“It wasn’t that many years ago, it’s probably back in 2013 or 2014, we used to have two fires a year where we were able to get permits from Sask. Environment where we would burn all this material off,” he said. “In those days it was acceptable, but these days those kinds of things are no longer acceptable and there was risk associated with that. Landfill fires are very dangerous and we didn’t want to get into that game. So there’s two components. The environmental piece, but also cost savings of not landfilling that material when it can be repurposed.”

The City recently announced some changes to the popular yard waste program. It continues to operate year-round at the landfill, but there is now only a single disposal location in the city from spring to fall.

In previous years there were two disposal locations in the city for residents to drop off yard waste from spring to fall. It has now been consolidated into a single site located at the recycle depot.

“It just became a little bit more difficult to run two sites and a little more costly to try and run two sites,” Minken explained. “So we made the changes. We had space and we thought we would take advantage of our contract with SaskAbilities and extend the hours a little bit and use the recycle centre.”

He does not anticipate that the availability of only a single drop-off location for yard waste in the city from spring to fall will have any impact on the use of the service.

“People have been quite committed and they truly appreciate having that opportunity to be part of this program,” he said. “So I think we’re going to be OK, even with the one site.”

Council approves change to asphalt and concrete contract:

Council members approved a scope change to the City’s 2022 asphalt and concrete contract with Mobile Paving Ltd. during the regular council meeting, May 16.

This change became necessary due to the need to add a top lift asphalt surface to Saskatchewan Drive in the Saskatchewan Valley subdivision. This will add an additional amount of $158,320.35 (PST included, GST excluded) to the cost of the contract.

Minken said the asphalt surface must be paved in two lifts during the development of a new subdivision.

“A 50 mm bottom lift is initially constructed, while the remaining 50 mm top lift of asphalt is scheduled after the majority of services are cut into the roadway, and most of the construction is completed in the area,” he explained. “Completing the top lift within the first few years of construction is essential to preserving the roadway structure.”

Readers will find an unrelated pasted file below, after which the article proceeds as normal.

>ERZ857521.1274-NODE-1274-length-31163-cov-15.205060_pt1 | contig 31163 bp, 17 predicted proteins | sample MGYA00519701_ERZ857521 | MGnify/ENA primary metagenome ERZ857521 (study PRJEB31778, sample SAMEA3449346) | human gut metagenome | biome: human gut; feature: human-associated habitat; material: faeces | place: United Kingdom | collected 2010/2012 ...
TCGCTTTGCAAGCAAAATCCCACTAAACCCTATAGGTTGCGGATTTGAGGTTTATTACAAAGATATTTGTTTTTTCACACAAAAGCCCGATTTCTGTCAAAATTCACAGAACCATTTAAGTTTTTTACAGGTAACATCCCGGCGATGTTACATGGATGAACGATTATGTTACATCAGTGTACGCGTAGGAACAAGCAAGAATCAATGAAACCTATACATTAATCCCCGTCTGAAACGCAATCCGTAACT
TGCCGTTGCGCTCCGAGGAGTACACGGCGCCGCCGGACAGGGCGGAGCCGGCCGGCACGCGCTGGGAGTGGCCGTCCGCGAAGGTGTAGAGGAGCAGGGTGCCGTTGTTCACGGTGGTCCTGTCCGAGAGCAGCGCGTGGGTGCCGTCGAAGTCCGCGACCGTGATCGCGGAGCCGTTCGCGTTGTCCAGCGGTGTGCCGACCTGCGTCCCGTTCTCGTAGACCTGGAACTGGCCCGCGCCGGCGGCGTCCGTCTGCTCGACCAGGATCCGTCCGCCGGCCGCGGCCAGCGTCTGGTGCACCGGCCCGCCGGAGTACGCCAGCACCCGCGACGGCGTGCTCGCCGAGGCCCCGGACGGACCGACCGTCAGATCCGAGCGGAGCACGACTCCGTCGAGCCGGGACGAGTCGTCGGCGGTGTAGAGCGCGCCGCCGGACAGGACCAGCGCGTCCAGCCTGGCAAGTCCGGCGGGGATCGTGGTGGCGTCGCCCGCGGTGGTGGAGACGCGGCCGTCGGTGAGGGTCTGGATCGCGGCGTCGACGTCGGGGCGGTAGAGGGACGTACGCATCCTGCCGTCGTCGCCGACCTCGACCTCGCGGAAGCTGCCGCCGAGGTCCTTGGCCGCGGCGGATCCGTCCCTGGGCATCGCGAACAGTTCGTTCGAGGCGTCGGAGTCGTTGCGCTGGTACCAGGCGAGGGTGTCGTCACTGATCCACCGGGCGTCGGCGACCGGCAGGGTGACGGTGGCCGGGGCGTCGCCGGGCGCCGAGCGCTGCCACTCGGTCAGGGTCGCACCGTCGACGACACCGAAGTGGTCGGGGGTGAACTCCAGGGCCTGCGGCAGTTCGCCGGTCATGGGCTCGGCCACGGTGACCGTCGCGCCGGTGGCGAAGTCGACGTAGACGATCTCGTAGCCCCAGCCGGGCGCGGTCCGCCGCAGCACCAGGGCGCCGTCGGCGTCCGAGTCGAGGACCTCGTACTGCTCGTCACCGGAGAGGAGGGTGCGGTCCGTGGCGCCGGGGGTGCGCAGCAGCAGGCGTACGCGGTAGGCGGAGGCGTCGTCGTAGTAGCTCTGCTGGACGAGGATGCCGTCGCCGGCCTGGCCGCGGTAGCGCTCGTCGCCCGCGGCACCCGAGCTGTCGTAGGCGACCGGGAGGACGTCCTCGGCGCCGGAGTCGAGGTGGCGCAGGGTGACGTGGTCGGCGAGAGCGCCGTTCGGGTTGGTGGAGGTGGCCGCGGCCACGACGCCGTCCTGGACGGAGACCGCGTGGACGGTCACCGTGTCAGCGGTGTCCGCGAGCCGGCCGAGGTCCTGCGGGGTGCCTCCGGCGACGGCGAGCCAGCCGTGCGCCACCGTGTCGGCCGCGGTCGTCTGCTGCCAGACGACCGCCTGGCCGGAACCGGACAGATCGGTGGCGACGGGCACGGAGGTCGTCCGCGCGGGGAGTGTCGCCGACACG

Council approves new truck route bylaw:

The new truck route bylaw received three readings and was approved during the regular council meeting, May 16.

The new bylaw clearly designates truck routes through the city based on the type of load carried by a vehicle and includes enforcement measures to ensure compliance.

The heavy vehicle route (Highway No. 1 and 4, North and South Railway Street) can be used for pickup and delivery of goods in the city. Trucks must follow the most direct way to a business location in the city when they leave this route.

The over-dimensional vehicle route (Highway No. 1 and 4, South Railway Street) is for loads exceeding standard dimensions and weights. The maximum clearances match with the Saskatchewan Ministry of Highways and Infrastructure standards. A vehicle that requires a permit from SGI will also need one from the City.

The dangerous goods route (Highway No. 1 and 4) must be followed by vehicles carrying materials considered dangerous goods in bulk, such as chemicals and fuels. These trucks can only leave this route to make pickups or deliveries.

The implementation of the new bylaw will include updated signage throughout the city and a communication strategy to share the details of the bylaw with organizations such as SGI, the Saskatchewan Trucking Association and enforcement agencies. The bylaw will also be posted on the City website for reference purposes and to inform the public and truck drivers of the changes.

Leave a Reply

Get More Prairie Post
Log In To Comment Latest West Edition Latest East Edition